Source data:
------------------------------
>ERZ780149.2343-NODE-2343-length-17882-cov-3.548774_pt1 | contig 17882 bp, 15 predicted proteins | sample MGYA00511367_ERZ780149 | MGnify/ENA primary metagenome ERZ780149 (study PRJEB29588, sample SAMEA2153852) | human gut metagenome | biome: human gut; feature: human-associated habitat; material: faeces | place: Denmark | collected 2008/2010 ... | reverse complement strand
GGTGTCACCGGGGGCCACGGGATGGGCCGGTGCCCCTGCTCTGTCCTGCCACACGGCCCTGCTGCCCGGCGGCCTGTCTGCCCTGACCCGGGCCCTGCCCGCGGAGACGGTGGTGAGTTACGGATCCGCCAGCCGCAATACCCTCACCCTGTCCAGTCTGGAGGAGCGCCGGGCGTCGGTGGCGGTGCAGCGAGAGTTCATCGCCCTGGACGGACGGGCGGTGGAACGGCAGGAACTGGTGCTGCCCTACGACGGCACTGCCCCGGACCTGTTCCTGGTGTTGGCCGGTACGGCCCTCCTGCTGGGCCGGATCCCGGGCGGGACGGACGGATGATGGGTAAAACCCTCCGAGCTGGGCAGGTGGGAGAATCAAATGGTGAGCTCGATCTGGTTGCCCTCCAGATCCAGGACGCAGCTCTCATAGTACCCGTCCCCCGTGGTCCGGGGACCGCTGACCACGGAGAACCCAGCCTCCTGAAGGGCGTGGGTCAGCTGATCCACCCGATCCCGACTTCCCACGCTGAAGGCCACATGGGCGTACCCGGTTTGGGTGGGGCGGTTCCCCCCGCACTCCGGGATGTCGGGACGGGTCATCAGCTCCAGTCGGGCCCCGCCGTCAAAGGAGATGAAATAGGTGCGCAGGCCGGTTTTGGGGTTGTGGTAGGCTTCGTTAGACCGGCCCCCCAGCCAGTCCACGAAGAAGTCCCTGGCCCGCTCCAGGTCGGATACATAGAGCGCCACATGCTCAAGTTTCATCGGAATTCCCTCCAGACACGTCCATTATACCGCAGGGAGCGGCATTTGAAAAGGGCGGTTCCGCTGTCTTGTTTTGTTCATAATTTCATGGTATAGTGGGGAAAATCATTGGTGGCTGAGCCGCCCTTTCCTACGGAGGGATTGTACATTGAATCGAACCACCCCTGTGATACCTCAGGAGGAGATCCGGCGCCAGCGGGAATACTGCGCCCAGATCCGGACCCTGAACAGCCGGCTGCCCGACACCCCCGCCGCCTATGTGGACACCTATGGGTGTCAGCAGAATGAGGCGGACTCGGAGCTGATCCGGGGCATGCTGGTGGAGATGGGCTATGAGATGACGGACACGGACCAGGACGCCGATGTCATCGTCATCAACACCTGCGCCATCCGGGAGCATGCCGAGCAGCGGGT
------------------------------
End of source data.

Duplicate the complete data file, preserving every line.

>ERZ780149.2343-NODE-2343-length-17882-cov-3.548774_pt1 | contig 17882 bp, 15 predicted proteins | sample MGYA00511367_ERZ780149 | MGnify/ENA primary metagenome ERZ780149 (study PRJEB29588, sample SAMEA2153852) | human gut metagenome | biome: human gut; feature: human-associated habitat; material: faeces | place: Denmark | collected 2008/2010 ... | reverse complement strand
GGTGTCACCGGGGGCCACGGGATGGGCCGGTGCCCCTGCTCTGTCCTGCCACACGGCCCTGCTGCCCGGCGGCCTGTCTGCCCTGACCCGGGCCCTGCCCGCGGAGACGGTGGTGAGTTACGGATCCGCCAGCCGCAATACCCTCACCCTGTCCAGTCTGGAGGAGCGCCGGGCGTCGGTGGCGGTGCAGCGAGAGTTCATCGCCCTGGACGGACGGGCGGTGGAACGGCAGGAACTGGTGCTGCCCTACGACGGCACTGCCCCGGACCTGTTCCTGGTGTTGGCCGGTACGGCCCTCCTGCTGGGCCGGATCCCGGGCGGGACGGACGGATGATGGGTAAAACCCTCCGAGCTGGGCAGGTGGGAGAATCAAATGGTGAGCTCGATCTGGTTGCCCTCCAGATCCAGGACGCAGCTCTCATAGTACCCGTCCCCCGTGGTCCGGGGACCGCTGACCACGGAGAACCCAGCCTCCTGAAGGGCGTGGGTCAGCTGATCCACCCGATCCCGACTTCCCACGCTGAAGGCCACATGGGCGTACCCGGTTTGGGTGGGGCGGTTCCCCCCGCACTCCGGGATGTCGGGACGGGTCATCAGCTCCAGTCGGGCCCCGCCGTCAAAGGAGATGAAATAGGTGCGCAGGCCGGTTTTGGGGTTGTGGTAGGCTTCGTTAGACCGGCCCCCCAGCCAGTCCACGAAGAAGTCCCTGGCCCGCTCCAGGTCGGATACATAGAGCGCCACATGCTCAAGTTTCATCGGAATTCCCTCCAGACACGTCCATTATACCGCAGGGAGCGGCATTTGAAAAGGGCGGTTCCGCTGTCTTGTTTTGTTCATAATTTCATGGTATAGTGGGGAAAATCATTGGTGGCTGAGCCGCCCTTTCCTACGGAGGGATTGTACATTGAATCGAACCACCCCTGTGATACCTCAGGAGGAGATCCGGCGCCAGCGGGAATACTGCGCCCAGATCCGGACCCTGAACAGCCGGCTGCCCGACACCCCCGCCGCCTATGTGGACACCTATGGGTGTCAGCAGAATGAGGCGGACTCGGAGCTGATCCGGGGCATGCTGGTGGAGATGGGCTATGAGATGACGGACACGGACCAGGACGCCGATGTCATCGTCATCAACACCTGCGCCATCCGGGAGCATGCCGAGCAGCGGGT